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Agrivision: Help yourself first before you help your nephew farm

Our Agrivision panel answers a question about precautions to take when helping the next generation get started farming

August 14, 2016

4 Min Read

Question: For the past 18 months, I have been helping my 28 year old nephew farm on my farm. I rented 250 acres of cropland and my 55 tiestall barn to him along with the rest of the outbuildings, silos and the second house on our farm. I am letting him use my farm equipment for free and I am not charging him for my labor. He and his wife are milking 60 Holstein cows that they purchased from me. They also own the youngstock. He’s doing a good job growing crops and is averaging about 70 pounds of milk per cow per day, but as you know milk prices aren’t what they were when we hatched this plan a year and a half ago. I figured it would take him three years to get on his feet, now I’m thinking it will take him five years before he can consider buying my equipment. I don’t think he will ever be able to afford to buy the land. My wife and I don’t have any children and we are still living in our house on the farm. I’m wondering if there is a way we can help them more? Should we look into forming an LLC and give some of the equity in the farm to my nephew? What about the cows and machinery? We are 68 years old and we don’t have any debt. I’m pleased that he likes farming, is doing a good job and is willing to continue farming the farm my parents (his grandparents) bought 70 years ago. Please advise.

Hodorff: I congratulate you on helping young people in their life`s endeavors. My suggestion would be very cautious on giving too much! You have been very supportive and will continue to support your nephew. Your nephew has a business to manage and it should be his responsibility to navigate the lean times also. Use this as a learning experience for him to see good times as well as lean times. For you and your wife you have many years to draw from your life efforts of farming. I can see you are there to support your nephew but I feel the most important thing to keep in mind is your own wellbeing.The equity you have in the farm is your income stream going forward. Giving is good but think about yourselves and you can do some of your giving with your estate plan. Do you have an estate plan?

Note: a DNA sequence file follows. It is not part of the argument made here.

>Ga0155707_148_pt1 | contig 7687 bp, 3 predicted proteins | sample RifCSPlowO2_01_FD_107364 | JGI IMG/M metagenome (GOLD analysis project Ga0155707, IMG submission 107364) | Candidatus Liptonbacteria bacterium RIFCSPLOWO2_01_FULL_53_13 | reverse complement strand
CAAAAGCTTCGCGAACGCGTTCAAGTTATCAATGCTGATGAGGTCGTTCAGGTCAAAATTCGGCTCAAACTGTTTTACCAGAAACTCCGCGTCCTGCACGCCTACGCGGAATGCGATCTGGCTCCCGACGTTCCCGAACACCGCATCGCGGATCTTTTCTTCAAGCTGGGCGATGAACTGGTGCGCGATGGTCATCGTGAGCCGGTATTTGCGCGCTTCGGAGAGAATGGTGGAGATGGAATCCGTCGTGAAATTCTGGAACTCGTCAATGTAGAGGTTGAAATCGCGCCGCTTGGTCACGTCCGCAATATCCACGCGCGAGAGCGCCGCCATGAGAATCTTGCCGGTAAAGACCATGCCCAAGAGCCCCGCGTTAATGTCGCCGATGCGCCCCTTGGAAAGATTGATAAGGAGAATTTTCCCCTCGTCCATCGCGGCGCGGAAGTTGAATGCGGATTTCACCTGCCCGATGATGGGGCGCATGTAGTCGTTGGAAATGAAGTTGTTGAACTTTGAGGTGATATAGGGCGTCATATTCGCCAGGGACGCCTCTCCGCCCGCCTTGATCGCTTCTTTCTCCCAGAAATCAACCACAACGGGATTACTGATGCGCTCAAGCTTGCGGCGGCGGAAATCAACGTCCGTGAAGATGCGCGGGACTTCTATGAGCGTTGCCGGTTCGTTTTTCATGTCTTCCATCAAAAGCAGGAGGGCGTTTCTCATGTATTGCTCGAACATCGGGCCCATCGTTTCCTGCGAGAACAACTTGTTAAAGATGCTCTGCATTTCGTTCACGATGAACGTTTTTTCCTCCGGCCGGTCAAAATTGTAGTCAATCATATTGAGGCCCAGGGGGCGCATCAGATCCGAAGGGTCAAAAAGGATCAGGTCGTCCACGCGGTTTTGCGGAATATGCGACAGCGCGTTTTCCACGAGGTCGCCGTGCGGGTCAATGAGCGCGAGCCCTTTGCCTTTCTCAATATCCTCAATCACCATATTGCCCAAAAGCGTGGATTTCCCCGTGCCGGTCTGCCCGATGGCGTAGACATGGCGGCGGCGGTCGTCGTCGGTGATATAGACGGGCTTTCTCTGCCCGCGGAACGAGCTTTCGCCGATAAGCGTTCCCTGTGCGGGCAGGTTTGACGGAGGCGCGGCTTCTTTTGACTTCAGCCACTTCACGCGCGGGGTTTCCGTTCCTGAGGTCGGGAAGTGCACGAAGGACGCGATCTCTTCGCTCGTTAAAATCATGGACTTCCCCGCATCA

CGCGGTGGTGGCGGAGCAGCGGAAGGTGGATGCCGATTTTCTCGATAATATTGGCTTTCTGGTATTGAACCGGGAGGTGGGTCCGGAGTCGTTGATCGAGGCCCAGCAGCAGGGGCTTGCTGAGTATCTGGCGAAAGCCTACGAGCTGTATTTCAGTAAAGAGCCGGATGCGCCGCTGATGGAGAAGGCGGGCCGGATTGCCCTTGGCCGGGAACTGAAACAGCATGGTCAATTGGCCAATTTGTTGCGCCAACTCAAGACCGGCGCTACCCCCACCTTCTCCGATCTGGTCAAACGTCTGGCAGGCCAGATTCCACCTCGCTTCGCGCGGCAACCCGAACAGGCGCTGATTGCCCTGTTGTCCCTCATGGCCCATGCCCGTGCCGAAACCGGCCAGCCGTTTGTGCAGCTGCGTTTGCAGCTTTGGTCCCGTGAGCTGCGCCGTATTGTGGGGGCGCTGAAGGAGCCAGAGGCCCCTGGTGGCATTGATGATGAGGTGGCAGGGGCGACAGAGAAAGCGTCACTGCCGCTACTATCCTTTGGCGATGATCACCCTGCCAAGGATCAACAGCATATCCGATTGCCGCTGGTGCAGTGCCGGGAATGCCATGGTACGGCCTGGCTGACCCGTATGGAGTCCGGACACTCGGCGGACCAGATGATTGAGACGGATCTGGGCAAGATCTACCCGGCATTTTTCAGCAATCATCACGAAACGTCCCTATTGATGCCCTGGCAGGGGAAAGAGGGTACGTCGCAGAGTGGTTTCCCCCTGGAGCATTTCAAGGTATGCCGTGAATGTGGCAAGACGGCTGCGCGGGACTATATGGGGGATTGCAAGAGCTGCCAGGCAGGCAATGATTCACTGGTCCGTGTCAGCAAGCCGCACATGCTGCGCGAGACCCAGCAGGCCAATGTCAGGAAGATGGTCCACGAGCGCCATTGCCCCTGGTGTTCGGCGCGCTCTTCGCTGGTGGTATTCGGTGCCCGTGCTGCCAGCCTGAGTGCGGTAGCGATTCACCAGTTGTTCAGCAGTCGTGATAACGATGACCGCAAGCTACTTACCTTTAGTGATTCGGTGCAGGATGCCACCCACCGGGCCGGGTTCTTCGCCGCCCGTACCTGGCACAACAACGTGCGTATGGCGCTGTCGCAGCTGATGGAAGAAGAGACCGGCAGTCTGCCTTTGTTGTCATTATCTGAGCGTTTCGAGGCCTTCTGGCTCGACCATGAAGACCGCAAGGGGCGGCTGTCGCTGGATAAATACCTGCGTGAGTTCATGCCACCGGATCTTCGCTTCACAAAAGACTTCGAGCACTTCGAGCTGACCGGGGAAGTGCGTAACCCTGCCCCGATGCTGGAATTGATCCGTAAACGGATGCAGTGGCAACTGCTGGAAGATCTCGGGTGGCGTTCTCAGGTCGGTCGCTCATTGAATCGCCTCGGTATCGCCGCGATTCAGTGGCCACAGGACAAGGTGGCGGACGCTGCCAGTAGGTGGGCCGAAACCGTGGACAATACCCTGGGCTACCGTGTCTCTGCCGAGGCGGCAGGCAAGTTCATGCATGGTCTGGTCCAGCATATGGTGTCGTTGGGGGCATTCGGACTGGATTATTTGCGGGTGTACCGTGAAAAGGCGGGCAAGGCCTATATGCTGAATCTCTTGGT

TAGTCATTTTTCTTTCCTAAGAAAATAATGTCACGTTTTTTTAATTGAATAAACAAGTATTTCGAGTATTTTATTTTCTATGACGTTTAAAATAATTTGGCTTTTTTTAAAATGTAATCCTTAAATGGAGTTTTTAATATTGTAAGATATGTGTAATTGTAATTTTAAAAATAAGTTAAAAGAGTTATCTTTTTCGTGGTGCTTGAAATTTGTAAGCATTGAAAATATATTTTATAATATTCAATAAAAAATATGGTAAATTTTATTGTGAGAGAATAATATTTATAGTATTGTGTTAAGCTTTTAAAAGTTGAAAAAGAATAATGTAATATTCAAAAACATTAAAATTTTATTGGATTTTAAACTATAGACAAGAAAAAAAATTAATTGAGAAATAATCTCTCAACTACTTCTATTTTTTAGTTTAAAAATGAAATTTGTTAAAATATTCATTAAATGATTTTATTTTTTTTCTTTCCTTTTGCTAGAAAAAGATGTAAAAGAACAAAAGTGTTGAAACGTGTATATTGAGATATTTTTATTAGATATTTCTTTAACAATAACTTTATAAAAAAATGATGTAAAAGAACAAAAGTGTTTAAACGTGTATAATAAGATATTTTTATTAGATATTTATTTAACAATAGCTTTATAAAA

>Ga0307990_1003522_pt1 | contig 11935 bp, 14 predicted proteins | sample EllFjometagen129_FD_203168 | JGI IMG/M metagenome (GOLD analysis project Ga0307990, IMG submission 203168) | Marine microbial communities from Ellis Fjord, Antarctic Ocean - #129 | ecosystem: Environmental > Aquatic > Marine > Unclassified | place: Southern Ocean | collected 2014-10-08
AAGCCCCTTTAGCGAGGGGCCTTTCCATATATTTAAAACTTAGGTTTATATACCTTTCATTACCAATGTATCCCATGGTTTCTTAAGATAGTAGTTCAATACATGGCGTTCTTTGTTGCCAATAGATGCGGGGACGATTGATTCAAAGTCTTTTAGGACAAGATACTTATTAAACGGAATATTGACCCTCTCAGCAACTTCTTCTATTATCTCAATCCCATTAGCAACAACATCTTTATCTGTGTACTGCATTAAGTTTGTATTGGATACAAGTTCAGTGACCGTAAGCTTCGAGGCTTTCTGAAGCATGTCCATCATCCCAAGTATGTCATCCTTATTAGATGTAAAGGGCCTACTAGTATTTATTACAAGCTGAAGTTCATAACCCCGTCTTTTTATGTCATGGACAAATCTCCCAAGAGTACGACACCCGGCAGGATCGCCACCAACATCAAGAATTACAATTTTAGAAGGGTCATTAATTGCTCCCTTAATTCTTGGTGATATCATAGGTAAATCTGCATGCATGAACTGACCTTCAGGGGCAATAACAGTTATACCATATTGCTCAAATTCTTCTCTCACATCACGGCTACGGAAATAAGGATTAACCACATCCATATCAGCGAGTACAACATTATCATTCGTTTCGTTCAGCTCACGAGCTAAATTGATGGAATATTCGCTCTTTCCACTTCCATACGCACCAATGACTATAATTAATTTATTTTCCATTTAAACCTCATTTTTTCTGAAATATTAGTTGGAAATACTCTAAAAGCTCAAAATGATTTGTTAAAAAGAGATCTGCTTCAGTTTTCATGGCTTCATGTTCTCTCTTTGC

Miller:  This is a great time for the four of you to sit down and update the business plan.  Contact your local Extension ag agent or farm technical college instructor to assist you in completing the plan. This would include a discussion of how to eventually transition the machinery and farm real estate. This plan could include selling the farm on a land contract, establishing a fair rental rate or purchase option for the equipment and then the ability for your nephew to defer payments during more challenging economic times. You can collect them later during better times or establish a gifting plan for your nephew and his wife to build equity in the business. After completing the plan, visit with your accountant and attorney to address the tax and legal issues to protect you and your wife and your nephew and his wife. Transitions take time and effort and you have shown the patience for both. Good luck working through the rest of the process.

Wantoch: It’s great to hear that you and your wife are willing to help the next generation to be successful! Many beginning farmers don’t have the opportunity like the one you are providing to your nephew. Be sure that you are considering you and your wife’s needs for the future so that you can continue to offer these breaks to him. You should review what your cost of living and other needs will be in your retirement. Then you can seek advice from tax preparers, accountants, financial advisors or a consultant regarding the potential sale of your farm assets and rental income to meet these needs. Once you have an idea of the income needed for your retirement, then you will be able to discuss with your nephew about his future plans for the purchase of your cows, machinery and farmland. You might be able to continue to provide him with opportunities if your needs are being met.

Agrivision panel: Doug Hodorff, Fond du Lac County dairy farmer; Sam Miller, managing director, group head agricultural banking BMO Harris Bank; and Katie Wantoch,  Dunn County Extension agricultural agent specializing in economic development. If you have questions that you would like the panel to answer, send them to: Wisconsin Agriculturist, P.O. Box 236, Brandon, WI 53919 or e-mail them to [email protected]

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